Fast track for skilled migrants
The Sydney Morning Herald
June 26, 2007
SKILLED workers migrating to Australia will be fast-tracked under a Federal Government plan to set up skills assessment centres in several countries.
The Government will announce today that it has appointed a consortium to assess skills of would-be migrants in Britain, South Africa, India, Sri Lanka and the Philippines.
The consortium of Victorian and West Australian TAFE colleges will concentrate on workers in occupations where there are shortages of labour in Australia, including electricians, plumbers, motor mechanics, carpenters and bricklayers.
The intention is to ease skills shortages by reducing the time it takes to approve immigration applications and ensure migrants arrive in Australia having met requirements for recognising their qualifications and gaining occupational licences.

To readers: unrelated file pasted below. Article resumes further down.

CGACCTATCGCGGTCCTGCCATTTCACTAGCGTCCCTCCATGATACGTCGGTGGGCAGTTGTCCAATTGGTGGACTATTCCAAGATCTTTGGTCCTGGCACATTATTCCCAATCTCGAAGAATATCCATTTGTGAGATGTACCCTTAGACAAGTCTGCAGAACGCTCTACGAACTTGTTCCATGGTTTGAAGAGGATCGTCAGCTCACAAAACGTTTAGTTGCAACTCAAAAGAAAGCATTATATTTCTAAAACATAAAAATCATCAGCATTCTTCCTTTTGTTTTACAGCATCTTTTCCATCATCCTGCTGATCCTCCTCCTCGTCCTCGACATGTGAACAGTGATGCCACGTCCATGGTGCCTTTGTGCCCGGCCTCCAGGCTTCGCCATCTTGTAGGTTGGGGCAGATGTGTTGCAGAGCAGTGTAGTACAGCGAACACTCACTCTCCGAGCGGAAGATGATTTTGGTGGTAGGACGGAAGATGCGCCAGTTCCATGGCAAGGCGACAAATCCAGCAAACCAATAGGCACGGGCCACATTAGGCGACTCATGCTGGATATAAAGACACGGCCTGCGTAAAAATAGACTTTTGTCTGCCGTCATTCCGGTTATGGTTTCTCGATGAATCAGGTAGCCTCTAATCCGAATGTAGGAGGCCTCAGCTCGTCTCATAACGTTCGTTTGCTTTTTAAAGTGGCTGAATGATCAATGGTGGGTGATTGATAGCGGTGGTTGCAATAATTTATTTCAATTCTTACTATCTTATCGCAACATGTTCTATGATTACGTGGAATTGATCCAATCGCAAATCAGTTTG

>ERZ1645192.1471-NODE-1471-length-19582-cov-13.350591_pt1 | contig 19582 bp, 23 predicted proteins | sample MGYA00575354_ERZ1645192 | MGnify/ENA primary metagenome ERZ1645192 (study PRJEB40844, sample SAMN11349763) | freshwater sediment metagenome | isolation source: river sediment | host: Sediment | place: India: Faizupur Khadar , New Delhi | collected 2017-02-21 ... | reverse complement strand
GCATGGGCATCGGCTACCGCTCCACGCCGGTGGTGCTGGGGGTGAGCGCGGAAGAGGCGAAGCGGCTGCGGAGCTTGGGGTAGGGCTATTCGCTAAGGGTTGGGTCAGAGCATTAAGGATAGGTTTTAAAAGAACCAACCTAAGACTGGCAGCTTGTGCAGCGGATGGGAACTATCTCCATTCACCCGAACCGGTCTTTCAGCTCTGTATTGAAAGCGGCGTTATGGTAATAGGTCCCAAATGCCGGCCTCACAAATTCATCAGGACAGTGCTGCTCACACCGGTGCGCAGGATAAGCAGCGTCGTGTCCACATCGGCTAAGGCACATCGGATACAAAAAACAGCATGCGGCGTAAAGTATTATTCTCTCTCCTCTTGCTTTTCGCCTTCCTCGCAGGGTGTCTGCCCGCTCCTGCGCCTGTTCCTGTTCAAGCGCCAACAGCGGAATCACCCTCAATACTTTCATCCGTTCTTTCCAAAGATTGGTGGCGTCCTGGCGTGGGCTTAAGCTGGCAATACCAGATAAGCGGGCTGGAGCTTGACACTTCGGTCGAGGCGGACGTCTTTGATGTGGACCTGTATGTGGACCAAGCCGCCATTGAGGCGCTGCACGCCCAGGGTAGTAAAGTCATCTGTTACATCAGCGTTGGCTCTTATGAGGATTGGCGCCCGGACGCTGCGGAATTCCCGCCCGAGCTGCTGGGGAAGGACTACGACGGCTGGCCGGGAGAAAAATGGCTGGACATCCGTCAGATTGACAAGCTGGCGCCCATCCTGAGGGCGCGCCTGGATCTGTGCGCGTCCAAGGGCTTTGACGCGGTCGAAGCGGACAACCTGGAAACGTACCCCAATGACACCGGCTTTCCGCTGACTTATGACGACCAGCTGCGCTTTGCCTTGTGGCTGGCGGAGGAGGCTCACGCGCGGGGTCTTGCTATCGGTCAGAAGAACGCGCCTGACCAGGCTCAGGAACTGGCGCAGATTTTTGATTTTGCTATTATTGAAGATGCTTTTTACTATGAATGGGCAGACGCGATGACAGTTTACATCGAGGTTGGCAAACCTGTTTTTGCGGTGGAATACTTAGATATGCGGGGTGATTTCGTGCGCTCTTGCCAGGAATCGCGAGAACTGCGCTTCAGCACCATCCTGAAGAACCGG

The Minister for Employment, Joe Hockey, said yesterday that the offshore assessment centres would give more certainty for migrants and for local employers seeking to hire skilled workers.
Currently, people applying to come to Australia as skilled migrants have to send their paperwork, including details of their training and qualifications, to Australia for assessment.
Under the new system, these assessments will be carried out in their home country.
From the second half of this year, all prospective migrants with trade skills will be tested to Australian standards before coming to Australia.
Shortages of skilled labour have been a significant constraint on the Australian economy in recent years, especially in the fast-growing resources and construction sectors.